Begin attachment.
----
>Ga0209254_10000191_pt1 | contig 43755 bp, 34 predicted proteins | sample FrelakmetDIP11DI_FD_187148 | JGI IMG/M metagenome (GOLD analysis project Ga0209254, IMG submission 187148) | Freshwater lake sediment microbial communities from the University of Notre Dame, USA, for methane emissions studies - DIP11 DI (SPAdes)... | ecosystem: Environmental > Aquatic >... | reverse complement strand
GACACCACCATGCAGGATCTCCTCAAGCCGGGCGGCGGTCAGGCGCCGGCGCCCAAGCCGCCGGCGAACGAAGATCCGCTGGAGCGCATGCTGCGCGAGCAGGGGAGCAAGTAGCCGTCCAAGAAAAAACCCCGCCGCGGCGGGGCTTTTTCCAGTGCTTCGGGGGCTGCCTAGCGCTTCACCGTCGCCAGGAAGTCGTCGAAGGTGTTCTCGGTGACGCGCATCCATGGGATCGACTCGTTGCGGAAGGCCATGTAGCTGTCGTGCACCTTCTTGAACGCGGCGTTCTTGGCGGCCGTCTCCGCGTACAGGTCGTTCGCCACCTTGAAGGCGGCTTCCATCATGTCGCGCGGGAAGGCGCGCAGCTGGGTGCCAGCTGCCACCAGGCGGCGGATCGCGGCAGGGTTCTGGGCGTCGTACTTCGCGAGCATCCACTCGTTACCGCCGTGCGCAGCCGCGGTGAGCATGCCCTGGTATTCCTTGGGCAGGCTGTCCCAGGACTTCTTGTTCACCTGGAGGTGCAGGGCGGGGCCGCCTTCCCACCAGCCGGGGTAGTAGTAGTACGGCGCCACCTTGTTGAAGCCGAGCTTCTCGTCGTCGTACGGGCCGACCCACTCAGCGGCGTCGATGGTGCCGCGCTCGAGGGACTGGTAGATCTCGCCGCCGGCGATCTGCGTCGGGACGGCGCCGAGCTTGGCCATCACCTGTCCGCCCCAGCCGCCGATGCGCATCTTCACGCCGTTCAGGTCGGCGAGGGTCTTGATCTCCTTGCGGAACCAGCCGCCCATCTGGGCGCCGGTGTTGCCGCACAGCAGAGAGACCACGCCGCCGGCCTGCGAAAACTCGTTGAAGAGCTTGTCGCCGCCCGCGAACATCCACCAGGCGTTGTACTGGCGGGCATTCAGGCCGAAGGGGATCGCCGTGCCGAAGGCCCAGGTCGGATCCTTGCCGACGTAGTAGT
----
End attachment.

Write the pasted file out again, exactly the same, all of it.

>Ga0209254_10000191_pt1 | contig 43755 bp, 34 predicted proteins | sample FrelakmetDIP11DI_FD_187148 | JGI IMG/M metagenome (GOLD analysis project Ga0209254, IMG submission 187148) | Freshwater lake sediment microbial communities from the University of Notre Dame, USA, for methane emissions studies - DIP11 DI (SPAdes)... | ecosystem: Environmental > Aquatic >... | reverse complement strand
GACACCACCATGCAGGATCTCCTCAAGCCGGGCGGCGGTCAGGCGCCGGCGCCCAAGCCGCCGGCGAACGAAGATCCGCTGGAGCGCATGCTGCGCGAGCAGGGGAGCAAGTAGCCGTCCAAGAAAAAACCCCGCCGCGGCGGGGCTTTTTCCAGTGCTTCGGGGGCTGCCTAGCGCTTCACCGTCGCCAGGAAGTCGTCGAAGGTGTTCTCGGTGACGCGCATCCATGGGATCGACTCGTTGCGGAAGGCCATGTAGCTGTCGTGCACCTTCTTGAACGCGGCGTTCTTGGCGGCCGTCTCCGCGTACAGGTCGTTCGCCACCTTGAAGGCGGCTTCCATCATGTCGCGCGGGAAGGCGCGCAGCTGGGTGCCAGCTGCCACCAGGCGGCGGATCGCGGCAGGGTTCTGGGCGTCGTACTTCGCGAGCATCCACTCGTTACCGCCGTGCGCAGCCGCGGTGAGCATGCCCTGGTATTCCTTGGGCAGGCTGTCCCAGGACTTCTTGTTCACCTGGAGGTGCAGGGCGGGGCCGCCTTCCCACCAGCCGGGGTAGTAGTAGTACGGCGCCACCTTGTTGAAGCCGAGCTTCTCGTCGTCGTACGGGCCGACCCACTCAGCGGCGTCGATGGTGCCGCGCTCGAGGGACTGGTAGATCTCGCCGCCGGCGATCTGCGTCGGGACGGCGCCGAGCTTGGCCATCACCTGTCCGCCCCAGCCGCCGATGCGCATCTTCACGCCGTTCAGGTCGGCGAGGGTCTTGATCTCCTTGCGGAACCAGCCGCCCATCTGGGCGCCGGTGTTGCCGCACAGCAGAGAGACCACGCCGCCGGCCTGCGAAAACTCGTTGAAGAGCTTGTCGCCGCCCGCGAACATCCACCAGGCGTTGTACTGGCGGGCATTCAGGCCGAAGGGGATCGCCGTGCCGAAGGCCCAGGTCGGATCCTTGCCGACGTAGTAGT